Accept one another, then, just as Christ accepted you, in order to bring praise to God. Romans 15:7
In his book Breaking Down Walls, Glen Kehrein writes about climbing to the roof of his college dorm in Chicago after the assassination of civil rights activist Dr. Martin Luther King Jr. in 1968. “The sound of gunfire bounced eerily back and forth off the large buildings, and soon my rooftop perch provided a near panoramic, yet horrific, view. . . . How in the world did I get from a Wisconsin cornfield to a war zone in the inner city of Chicago in less than two years?” Compelled by his love for Jesus and people whose backgrounds were different from his, Glen lived on Chicago’s West Side and led a ministry there that provided food, clothing, shelter, and other services until his death in 2011.
Glen’s life mirrors the efforts of believers in Jesus who’ve come to grips with the need to embrace those who are different from themselves. Paul’s teaching and example helped Roman believers see that God’s plan to rescue wayward humanity included Jews and gentiles (Romans 15:8–12). Believers are called to follow His example of acceptance of others (v. 7); prejudice and discord have no place among those called to glorify God with “one mind and one voice” (v. 6). Ask God to help you cross barriers and break down walls and to warmly embrace everyone, regardless of their differences. Let’s strive to leave behind a legacy of acceptance.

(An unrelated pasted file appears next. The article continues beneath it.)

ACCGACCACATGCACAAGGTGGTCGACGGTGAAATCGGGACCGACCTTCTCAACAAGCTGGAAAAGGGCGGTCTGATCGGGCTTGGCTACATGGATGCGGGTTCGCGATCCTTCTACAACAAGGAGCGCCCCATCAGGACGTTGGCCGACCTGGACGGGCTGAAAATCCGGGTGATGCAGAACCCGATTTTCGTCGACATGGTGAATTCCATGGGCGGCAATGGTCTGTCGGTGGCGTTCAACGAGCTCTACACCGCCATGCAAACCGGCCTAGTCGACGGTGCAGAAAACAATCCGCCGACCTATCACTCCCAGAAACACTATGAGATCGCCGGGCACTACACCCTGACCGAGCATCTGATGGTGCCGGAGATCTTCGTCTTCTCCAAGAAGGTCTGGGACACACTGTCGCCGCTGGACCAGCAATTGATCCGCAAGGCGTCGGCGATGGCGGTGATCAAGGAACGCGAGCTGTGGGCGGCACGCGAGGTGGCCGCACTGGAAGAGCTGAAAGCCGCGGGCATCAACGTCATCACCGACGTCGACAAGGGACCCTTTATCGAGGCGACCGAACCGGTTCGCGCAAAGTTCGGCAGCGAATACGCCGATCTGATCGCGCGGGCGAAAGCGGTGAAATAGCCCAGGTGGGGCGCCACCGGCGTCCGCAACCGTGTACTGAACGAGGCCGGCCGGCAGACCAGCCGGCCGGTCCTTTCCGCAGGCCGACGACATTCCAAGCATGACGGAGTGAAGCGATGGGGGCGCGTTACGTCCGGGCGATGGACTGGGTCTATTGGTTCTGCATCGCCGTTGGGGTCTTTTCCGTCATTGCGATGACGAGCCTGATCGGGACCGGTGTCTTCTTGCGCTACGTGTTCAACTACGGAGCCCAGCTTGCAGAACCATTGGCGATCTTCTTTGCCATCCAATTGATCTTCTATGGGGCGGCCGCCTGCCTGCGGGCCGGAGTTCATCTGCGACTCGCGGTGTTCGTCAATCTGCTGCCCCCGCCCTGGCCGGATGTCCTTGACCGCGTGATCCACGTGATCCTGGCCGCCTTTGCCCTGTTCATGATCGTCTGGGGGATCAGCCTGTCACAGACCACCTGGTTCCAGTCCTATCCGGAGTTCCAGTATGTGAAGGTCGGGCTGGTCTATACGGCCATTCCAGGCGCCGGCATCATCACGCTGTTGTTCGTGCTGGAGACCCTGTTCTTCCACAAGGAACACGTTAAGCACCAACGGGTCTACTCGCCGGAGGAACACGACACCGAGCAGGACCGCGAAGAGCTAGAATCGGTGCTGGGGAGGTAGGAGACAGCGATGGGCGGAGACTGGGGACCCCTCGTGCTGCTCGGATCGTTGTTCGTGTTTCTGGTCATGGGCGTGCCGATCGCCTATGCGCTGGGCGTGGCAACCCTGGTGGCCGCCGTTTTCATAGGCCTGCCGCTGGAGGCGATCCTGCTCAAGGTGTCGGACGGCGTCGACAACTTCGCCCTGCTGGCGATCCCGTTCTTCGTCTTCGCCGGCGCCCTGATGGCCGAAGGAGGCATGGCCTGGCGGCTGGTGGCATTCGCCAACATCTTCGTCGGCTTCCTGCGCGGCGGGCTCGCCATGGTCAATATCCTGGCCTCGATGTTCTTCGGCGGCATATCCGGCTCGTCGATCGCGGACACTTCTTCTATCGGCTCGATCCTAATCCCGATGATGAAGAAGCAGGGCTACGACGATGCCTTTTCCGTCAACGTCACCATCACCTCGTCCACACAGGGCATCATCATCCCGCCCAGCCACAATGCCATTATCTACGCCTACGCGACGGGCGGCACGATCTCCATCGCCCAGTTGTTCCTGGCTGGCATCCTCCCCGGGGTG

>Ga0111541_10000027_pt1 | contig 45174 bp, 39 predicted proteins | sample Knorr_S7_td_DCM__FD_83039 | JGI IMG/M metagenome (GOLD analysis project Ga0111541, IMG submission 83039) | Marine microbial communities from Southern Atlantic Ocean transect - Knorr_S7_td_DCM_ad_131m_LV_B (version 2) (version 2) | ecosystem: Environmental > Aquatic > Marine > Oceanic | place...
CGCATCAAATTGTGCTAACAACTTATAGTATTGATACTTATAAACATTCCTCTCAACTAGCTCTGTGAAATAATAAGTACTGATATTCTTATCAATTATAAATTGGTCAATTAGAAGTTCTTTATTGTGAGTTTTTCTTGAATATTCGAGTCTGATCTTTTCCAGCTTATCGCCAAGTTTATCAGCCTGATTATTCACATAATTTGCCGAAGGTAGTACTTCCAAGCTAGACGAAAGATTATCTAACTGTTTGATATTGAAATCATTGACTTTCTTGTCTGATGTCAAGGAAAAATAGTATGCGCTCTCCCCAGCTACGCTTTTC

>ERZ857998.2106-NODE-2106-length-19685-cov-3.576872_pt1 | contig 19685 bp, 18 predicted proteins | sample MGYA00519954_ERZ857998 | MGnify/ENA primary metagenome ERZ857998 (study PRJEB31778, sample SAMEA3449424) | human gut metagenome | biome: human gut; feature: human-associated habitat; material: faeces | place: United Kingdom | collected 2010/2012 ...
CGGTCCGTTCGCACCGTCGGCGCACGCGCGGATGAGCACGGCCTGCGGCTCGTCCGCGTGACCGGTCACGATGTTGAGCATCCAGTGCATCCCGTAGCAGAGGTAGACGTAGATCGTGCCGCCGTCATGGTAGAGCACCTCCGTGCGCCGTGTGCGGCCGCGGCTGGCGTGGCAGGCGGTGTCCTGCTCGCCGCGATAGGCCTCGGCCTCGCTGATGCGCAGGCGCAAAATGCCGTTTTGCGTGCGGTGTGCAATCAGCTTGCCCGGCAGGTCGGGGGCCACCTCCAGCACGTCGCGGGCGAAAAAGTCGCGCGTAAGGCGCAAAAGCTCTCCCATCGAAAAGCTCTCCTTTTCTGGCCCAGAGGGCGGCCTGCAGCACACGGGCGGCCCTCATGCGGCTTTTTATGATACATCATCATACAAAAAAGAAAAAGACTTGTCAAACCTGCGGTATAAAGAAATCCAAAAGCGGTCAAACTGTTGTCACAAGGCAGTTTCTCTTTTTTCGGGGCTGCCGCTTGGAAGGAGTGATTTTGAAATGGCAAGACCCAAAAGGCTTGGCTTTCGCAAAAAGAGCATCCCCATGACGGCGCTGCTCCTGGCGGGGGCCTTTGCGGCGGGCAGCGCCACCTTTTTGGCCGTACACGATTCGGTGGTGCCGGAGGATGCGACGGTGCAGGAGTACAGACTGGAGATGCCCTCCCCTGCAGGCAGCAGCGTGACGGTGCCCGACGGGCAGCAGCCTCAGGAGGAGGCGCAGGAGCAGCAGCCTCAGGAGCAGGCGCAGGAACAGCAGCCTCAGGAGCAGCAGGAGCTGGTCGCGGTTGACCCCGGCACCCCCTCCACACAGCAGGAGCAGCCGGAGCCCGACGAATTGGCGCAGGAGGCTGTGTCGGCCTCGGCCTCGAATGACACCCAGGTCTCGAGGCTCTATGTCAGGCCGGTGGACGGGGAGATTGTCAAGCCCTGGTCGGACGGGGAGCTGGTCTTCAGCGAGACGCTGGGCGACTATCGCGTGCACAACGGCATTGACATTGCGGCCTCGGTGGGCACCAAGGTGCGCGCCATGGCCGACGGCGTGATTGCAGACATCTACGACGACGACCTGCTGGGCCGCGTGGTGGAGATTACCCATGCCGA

How can you be more intentional with people who are different from you? What steps do you need to take to be more in line with Jesus’ embrace of all people?
Father in heaven, help me to represent You and make adjustments in my thinking and actions today as I strive to love others well.
Bible scholars agree that the book of Romans was written by the apostle Paul. Early church historians Eusebius, Origen, Tertullian, and Clement of Alexandria concur. Saul (whose Roman name was Paul) was born in Tarsus, a center of Greek culture and university city in Cilicia on the Mediterranean Sea. Paul received his early training in the Law in Jerusalem under the distinguished rabbi Gamaliel, who was a Pharisee and a member of the Sanhedrin (see Acts 5:34–40; 22:3). Before his conversion, Paul watched as Stephen was stoned to death and then took a leading part in the persecution of believers in Jesus (7:58; 9:1–2). Christ dramatically confronted him on the road to Damascus, and Paul was transformed from a zealous persecutor to a zealous preacher of the gospel. He’s attributed with writing thirteen books of the New Testament.